Investigators of the Crimes Against Children unit in Fort Worth say a Cleburne mom whose “terminally ill” son received thousands in donations was actually the victim of his mother’s Munchausen Syndrome by proxy.
Danita Tutt, 40, is accused of causing serious bodily injury to her son, Colby, by lying about his medical history to the boy’s doctors, prompting the boy to undergo unnecessary surgeries and being placed on unneeded pain medications, according to the Star-Telegram.
She was arrested at her home on Friday with bond set at $25,000.
Colby and his younger brother were taken into custody by Child Protective Services in May after a report was made to the state agency.
According to the report, claims were made by medical staff at the Ronald McDonald House of Fort Worth, where he had been receiving palliative care since April 21.
“Mrs. Tutt is an attention seeking type person and enjoys the attention she gets for having two medically fragile children,” the allegations included, according to CPS documents obtained by the Star-Telegram. “There are concerns that she may end Colby’s life. There are concerns for the safety of his sibling.”
When removed from his mother’s care in May, an arrest warrant affidavit obtained by the Star-Telegram states Colby weighed 51 pounds, had a feeding tube, a central line and a colostomy bag and was on several pain medications.
Now, he eats only by mouth, has gained approximately 10 pounds and has had his central line and colostomy bag removed, states the affidavit, written by Crimes Against Children Detective B.W. Kesler.
Tutt’s attorney, Christopher Cooke, disagrees with the allegations, according to the Star-Telegram.
“This lady has literally devoted her life to taking care of this little boy and his medical problems,” Cooke said. “... In our opinion, there’s no way the allegations against Mrs. Tutt are true. There were too many people looking over her shoulder — physicians, family, friends. I literally have 25 affidavits sitting on my desk attesting what an outstanding individual she is.”
Born at 27 weeks, Colby weighed 1 pound, 3 ounces, and measured 9 inches long. He spent six months in the Neonatal Intensive Care Unit before he was allowed to go home
The Times-Review published in article in April after friends put together a benefit to raise money for the family. The event included entertainment by Sonny Burgess, the Josh Weathers Band and more.
In the article, Tutt claimed that because of a brain hemorrhage at birth, Colby has 34 separate medical conditions, a list that includes a blood infection, heart condition, kidney disease, short-term memory loss, high-functioning autism and brittle bone disease.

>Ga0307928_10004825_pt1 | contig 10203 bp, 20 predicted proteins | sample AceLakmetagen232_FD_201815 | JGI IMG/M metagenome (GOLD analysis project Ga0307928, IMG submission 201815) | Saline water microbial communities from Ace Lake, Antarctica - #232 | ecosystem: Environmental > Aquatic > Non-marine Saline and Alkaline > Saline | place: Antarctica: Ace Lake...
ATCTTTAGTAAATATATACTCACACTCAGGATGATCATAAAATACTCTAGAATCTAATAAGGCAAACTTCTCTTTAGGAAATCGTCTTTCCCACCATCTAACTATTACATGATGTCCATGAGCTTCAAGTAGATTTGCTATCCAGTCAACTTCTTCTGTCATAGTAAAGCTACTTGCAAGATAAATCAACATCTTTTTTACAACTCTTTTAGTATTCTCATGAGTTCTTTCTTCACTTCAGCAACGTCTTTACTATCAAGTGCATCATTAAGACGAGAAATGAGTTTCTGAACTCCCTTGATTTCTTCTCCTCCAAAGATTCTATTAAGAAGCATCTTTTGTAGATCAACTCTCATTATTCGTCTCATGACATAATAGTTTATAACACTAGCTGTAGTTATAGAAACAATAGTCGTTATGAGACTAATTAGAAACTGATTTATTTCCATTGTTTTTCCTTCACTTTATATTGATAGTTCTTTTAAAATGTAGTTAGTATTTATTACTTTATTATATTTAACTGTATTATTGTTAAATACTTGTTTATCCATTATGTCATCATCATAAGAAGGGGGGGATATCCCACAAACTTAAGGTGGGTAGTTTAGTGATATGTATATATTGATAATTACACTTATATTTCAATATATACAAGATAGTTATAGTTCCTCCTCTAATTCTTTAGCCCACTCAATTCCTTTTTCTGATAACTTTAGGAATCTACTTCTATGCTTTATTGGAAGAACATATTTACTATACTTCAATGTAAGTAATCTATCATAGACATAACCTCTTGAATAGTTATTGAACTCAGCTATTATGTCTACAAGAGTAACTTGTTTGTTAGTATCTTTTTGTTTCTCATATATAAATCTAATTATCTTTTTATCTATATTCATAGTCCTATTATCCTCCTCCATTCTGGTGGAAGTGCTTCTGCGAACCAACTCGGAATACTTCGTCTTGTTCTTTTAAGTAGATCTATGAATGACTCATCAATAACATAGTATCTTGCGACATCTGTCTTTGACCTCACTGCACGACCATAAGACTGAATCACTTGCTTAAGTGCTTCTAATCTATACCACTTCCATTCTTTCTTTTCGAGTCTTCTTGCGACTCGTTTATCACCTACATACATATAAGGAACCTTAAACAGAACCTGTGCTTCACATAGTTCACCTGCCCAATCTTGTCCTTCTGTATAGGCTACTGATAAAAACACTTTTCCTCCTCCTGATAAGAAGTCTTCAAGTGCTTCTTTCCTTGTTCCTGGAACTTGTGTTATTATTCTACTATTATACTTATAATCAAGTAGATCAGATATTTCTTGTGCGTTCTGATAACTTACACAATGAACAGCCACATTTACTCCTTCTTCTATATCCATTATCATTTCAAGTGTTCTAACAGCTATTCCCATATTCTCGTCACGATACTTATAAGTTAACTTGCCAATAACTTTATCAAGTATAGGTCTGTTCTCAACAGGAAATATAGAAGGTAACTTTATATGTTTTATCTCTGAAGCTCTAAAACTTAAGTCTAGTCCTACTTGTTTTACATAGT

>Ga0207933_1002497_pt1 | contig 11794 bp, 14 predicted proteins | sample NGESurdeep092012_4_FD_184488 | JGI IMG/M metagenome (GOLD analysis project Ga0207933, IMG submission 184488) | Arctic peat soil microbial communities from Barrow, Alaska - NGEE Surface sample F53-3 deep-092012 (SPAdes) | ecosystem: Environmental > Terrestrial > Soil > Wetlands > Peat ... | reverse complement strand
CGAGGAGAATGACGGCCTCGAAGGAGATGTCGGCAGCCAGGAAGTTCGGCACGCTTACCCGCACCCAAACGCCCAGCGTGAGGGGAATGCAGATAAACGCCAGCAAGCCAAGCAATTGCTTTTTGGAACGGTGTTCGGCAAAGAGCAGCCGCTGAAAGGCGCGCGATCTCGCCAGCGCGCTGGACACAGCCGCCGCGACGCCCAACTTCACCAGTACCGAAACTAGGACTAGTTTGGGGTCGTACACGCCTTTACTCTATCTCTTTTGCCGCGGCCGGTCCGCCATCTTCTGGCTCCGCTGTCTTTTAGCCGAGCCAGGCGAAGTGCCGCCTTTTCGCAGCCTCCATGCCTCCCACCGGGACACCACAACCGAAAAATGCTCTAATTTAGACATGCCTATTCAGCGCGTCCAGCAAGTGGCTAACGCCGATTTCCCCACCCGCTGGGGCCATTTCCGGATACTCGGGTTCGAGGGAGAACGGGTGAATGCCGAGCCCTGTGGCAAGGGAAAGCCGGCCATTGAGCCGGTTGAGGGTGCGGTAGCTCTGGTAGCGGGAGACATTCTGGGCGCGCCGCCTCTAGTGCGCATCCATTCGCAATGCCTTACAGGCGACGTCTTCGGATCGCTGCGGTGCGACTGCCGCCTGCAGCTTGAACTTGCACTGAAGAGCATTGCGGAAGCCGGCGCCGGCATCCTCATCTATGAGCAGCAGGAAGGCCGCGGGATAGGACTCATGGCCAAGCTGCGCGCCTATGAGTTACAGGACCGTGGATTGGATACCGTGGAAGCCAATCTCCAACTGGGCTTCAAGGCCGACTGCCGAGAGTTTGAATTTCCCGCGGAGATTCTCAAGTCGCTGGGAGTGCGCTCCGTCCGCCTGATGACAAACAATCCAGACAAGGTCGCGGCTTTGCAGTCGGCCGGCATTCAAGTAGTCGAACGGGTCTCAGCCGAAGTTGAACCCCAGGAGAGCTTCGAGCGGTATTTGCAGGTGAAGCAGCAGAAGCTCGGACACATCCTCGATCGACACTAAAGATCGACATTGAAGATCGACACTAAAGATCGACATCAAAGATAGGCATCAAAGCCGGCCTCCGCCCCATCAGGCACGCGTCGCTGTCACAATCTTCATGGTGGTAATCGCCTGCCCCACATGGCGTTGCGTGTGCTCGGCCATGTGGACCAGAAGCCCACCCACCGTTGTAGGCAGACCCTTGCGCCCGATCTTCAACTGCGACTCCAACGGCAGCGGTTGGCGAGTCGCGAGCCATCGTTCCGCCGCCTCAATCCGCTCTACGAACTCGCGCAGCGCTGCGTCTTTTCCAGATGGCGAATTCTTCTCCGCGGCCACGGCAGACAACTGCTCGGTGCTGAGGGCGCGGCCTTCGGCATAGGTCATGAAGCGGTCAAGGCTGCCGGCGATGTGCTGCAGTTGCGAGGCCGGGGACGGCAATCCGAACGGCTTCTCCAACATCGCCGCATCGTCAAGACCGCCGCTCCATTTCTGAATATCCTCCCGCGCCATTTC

“Last week he was telling us about going to see God and that he has been seeing a light for awhile,” she said in April. “He keeps telling us that he is ready to go to heaven so he won’t be sick anymore. It just gives us peace knowing he is going to be with our savior.”
In addition to the benefit which brought in more than $10,000, other organizations have reached out to the family throughout the years.
Colby became a part of the Fort Worth-based Dream Factory, which grants dreams to critically and chronically ill children, ages 3-18. In 2013, he and his family were chosen to spend a week at Disney World in Florida at the Give Kids the World Village.
In April, Colby received a surprise visit from World Wrestling Entertainment wrestler Erick Rowan. WrestleMania also arranged for a limo to pick him and his family up to take them to the event at AT&T Stadium.
The family also set up a GoFundMe account to help with medical expenses, which has since been deleted.
A report obtained by the Star-Telegram claims Tutt had already made funeral arrangements for the teen and bought a casket while in palliative care, where she allegedly asked caregivers to give him something that would make him go to sleep and never “wake up.”
But doctors interviewed by police and CPS said Colby is not dying, according to the arrest warrant affidavit obtained by the Star-Telegram.
Colby’s primary pediatric gastroenterologist, Dr. Bankol Osuntokun, told Kesler that in diagnosing Colby, he relied 100 percent on the medical history provided by Tutt.
When removed from his mother’s care in May, an arrest warrant affidavit states, Colby weighed 51 pounds, had a feeding tube, a central line and a colostomy bag and was on several pain medications.
When told of Colby’s improvements since being removed from his mother’s care, Osuntokun told police that the change was indicative of starvation.
“When Dr. Osuntokun was asked if he had seen such a rapid recovery before, he said only in cases of Munchausen by proxy,” Kesler wrote in the arrest warrant affidavit.
In April’s Times-Review article, Tutt’s longtime friend Christie Morgan of Saginaw spoke differently about her.
“Danita is the strongest person I’ve ever known,” she said. “She is just always at the hospital and she will listen to what the doctors have to say, but if she didn’t agree she would see another doctor to get more answers. She just never settles for what they have to say.”
Injury to a child is a first-degree felony punishable by 5 to 99 years or life in prison.